By Jhumpa Lahiri
Reviewing Jhumpa Lahiri’s third novel, her first written in Italian, feels like an impossible task because the work is pared down to its essence, and arrives like a holding space for work to come. After publishing the book in Italy in 2018 as “Dove Mi Trovo,” Lahiri translated it into English, choosing the title “Whereabouts.”
A slender novel, “Whereabouts” is composed of 46 chapters, or entries, sequenced over the course of a year. These are the work of an unnamed writer in her late 40s who teaches at a university. “In spring I suffer,” one entry begins, and another: “A bachelor friend of mine likes hosting dinners at his house.” Each reflection is place-stamped by its title: “At the Coffee Bar,” “In the Hotel,” “At My House,” “In the Shade,” “In My Head,” “At the Supermarket” and so on.
“Whereabouts” is like a photographer’s contact sheet. As our eyes move across the images, sensitive to each reframing, a loose narrative emerges of an Italian woman at a crossroads in her life. But narrative is not what this book is after. Each entry, most only a few pages long, stands on its own; any could be removed without leaving an absence. Or, as the writer puts it when discussing her therapist: “As if each session were the first and only time we met. Every session was like the start of a novel abandoned after the first chapter.”
The entries sometimes sing and sometimes perplex. This is partly because although written by the same narrator, they seem to emerge from a person not fully realized. At times she seems Italian and at other times not; rooted yet adrift; untraveled yet well traveled; parochial yet cosmopolitan. Of course, the narrator may rightfully be all these things. Disjunctures — between fragmentation and novelization, between joyful solitude and frightened loneliness, between assertions of contentment and evidence of dissatisfaction — permeate every chapter.
The writer says, “I’ve never left this city,” yet even the people and places she knows well are described with an abstracted quality. The chapters detail encounters: We learn of a friend’s husband with whom she imagines a romantic entanglement; a lover who keeps pocket-dialing her; an ex-boyfriend of five years (“But he’s never amounted to much, he remains puerile and full of complaints, in spite of his middle-aged man’s body”); the therapist; a few friends, mostly interchangeable; a baptism and a conference, grudgingly attended. But other humans are like passing shadows. Unnamed, they become a kind of background, serving primarily as vehicles for the writer’s reflections.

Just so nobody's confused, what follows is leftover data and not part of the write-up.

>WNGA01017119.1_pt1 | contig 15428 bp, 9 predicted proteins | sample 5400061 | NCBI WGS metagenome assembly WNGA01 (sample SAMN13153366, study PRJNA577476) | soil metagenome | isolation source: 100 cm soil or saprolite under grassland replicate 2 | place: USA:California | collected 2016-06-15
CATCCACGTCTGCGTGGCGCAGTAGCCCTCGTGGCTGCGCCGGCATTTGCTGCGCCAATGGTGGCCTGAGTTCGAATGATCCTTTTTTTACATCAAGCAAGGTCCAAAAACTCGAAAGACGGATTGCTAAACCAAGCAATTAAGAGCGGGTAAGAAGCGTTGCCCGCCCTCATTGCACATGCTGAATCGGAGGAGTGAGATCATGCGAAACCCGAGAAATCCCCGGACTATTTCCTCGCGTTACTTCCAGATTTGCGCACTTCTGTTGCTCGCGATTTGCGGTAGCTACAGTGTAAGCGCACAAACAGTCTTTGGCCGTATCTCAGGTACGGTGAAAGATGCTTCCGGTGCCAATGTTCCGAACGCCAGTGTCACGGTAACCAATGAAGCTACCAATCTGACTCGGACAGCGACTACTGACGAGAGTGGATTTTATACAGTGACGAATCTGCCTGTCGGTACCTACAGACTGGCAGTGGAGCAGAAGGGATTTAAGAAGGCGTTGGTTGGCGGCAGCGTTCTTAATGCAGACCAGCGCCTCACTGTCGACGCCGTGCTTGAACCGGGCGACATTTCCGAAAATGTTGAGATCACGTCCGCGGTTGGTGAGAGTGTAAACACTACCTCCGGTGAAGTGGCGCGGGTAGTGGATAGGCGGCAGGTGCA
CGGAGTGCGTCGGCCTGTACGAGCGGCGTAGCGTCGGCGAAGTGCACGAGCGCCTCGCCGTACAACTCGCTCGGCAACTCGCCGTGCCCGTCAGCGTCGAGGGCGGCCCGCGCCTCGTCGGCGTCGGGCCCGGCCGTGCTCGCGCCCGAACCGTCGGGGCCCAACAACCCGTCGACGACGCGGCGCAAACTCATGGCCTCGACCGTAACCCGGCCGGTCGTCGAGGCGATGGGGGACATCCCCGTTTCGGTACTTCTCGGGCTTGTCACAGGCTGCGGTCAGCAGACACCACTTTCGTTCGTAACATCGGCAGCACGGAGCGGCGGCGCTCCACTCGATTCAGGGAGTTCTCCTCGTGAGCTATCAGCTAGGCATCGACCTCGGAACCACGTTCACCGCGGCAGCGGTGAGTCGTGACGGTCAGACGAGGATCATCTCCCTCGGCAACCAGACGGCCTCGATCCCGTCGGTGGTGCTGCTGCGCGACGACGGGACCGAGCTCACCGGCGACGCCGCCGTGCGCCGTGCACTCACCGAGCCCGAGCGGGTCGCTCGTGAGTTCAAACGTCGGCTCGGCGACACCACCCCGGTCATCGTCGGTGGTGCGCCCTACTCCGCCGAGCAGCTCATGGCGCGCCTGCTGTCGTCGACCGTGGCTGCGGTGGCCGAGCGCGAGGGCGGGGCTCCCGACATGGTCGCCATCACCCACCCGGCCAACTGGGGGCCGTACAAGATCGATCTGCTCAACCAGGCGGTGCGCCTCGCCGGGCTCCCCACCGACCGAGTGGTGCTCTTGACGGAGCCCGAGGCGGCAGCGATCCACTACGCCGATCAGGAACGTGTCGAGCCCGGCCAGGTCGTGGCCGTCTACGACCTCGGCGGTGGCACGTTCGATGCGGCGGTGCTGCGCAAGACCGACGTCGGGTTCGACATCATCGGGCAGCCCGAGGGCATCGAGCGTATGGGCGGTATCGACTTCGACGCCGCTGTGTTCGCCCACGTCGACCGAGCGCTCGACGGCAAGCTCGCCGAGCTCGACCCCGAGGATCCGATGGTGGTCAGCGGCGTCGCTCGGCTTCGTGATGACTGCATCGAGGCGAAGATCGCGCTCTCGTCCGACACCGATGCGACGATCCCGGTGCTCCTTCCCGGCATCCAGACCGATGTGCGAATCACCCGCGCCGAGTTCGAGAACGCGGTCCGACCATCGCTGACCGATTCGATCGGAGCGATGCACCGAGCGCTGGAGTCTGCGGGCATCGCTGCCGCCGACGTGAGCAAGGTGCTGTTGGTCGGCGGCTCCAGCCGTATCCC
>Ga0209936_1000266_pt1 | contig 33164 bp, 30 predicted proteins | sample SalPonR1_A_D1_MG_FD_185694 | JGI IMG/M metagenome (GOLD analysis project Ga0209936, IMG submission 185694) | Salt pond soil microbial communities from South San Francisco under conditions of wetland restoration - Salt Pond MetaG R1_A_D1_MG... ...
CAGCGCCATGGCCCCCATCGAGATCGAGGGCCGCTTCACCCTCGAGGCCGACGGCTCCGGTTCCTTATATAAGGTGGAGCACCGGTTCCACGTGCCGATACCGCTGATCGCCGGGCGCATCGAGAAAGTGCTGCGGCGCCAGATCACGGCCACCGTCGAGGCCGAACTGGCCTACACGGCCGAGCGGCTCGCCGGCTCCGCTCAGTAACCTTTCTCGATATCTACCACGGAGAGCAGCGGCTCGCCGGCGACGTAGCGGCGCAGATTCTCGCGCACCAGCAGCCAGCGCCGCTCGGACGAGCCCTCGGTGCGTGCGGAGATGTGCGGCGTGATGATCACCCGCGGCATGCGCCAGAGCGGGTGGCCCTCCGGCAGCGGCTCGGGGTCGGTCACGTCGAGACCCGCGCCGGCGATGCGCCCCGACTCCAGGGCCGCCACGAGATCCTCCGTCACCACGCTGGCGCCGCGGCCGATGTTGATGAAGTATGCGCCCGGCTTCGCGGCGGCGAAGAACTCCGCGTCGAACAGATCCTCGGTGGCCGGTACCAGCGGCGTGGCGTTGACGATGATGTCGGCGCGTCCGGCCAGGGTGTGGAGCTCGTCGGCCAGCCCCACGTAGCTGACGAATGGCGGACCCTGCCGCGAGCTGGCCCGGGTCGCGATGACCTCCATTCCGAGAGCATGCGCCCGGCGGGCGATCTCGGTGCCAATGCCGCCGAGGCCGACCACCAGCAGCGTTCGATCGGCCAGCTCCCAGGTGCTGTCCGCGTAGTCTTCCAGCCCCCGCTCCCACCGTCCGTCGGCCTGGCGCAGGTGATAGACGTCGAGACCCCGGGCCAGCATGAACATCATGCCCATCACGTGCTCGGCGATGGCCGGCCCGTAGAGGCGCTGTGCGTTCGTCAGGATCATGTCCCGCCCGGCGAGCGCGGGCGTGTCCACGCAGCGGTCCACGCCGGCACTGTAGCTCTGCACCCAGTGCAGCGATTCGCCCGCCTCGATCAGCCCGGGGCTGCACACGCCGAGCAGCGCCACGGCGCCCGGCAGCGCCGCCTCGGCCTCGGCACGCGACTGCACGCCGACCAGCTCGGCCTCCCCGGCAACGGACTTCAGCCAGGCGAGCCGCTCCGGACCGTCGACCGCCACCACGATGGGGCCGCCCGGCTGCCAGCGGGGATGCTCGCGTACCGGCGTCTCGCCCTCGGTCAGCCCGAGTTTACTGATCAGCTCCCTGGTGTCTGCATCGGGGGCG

Wryly she says, “Solitude: It’s become my trade.” This is a difficult novel because the pain of the narrator’s isolation feels extremely real. The book sheds dramatic structure, connective tissue and other characters, as if they were all part of a lifelong cage. In the brief, almost airy entries, where sentences are honed to minimalist beauty, the overriding sensation is of a shrinking world: a woman trying, before it is too late, to pull herself from a carapace.
In translating the novel’s Italian title, “Dove Mi Trovo” (“where I find myself” or “where I am”), Lahiri avoids the implied “myself” and focuses instead on the spatial: “Whereabouts.” It’s a beautiful translation, one that reminds me of Hannah Arendt’s question “Where are we when we think?” The most exciting moments of “Whereabouts” are when it becomes a novel of thinking, when it dives down into its sharp fragments, such as in this provocative line where the writer describes the experience of swimming: “Everything — my body, my heart, the universe — seems tolerable when I’m protected by water and nothing touches me. All I think about is the effort.”
Where the novel grows thin is when the “I” begins nearly every sentence; the more the “I” controls the language, the more the life of the mind seems to recede. Lahiri’s commitment — to write fiction in Italian, while also, in this novel, paring language down to a minimalist power — begins to create a generalized syntax, disconcertingly simplified. Her city in summer is described as wasting “away like an old woman who was once a stunning beauty”; a country home is an “area that’s resisted change, that remains unspoiled”; a visit to a nail salon is summed up as: “All the women come from the same country, and while they diligently see to our needs they talk continuously in their language.” It’s not that the descriptions are clumsy; rather, language glides along the surface of things. The polished words sometimes seem to lose contact with living existence, providing instead a skillful description of a two-dimensional world — a picture of a picture.
Late in the novel, the writer observes: “Because when all is said and done the setting doesn’t matter: the space, the walls, the light. It makes no difference whether I’m under a clear blue sky or caught in the rain or swimming in the transparent sea in summer. … Disoriented, lost, at sea, at odds, astray, adrift, bewildered, confused, uprooted, turned around. I’m related to these related terms. These words are my abode, my only foothold.”
Setting, the narrator concludes, is interchangeable; indeed, in this novel, place is decisively generic. Story is distilled to atmosphere, like a corner that implies a whole. The continuous surfaces of the novel are tantalizing but arrive at the surface of another beginning.
“Whereabouts” ends with the writer on a train, leaving her home to accept a fellowship in “a place I’ve never been before.” She is enamored of a group of other passengers — a family or maybe just friends — a “foreign brigade” basking in one another’s company, strangers to loneliness, practicing a new language.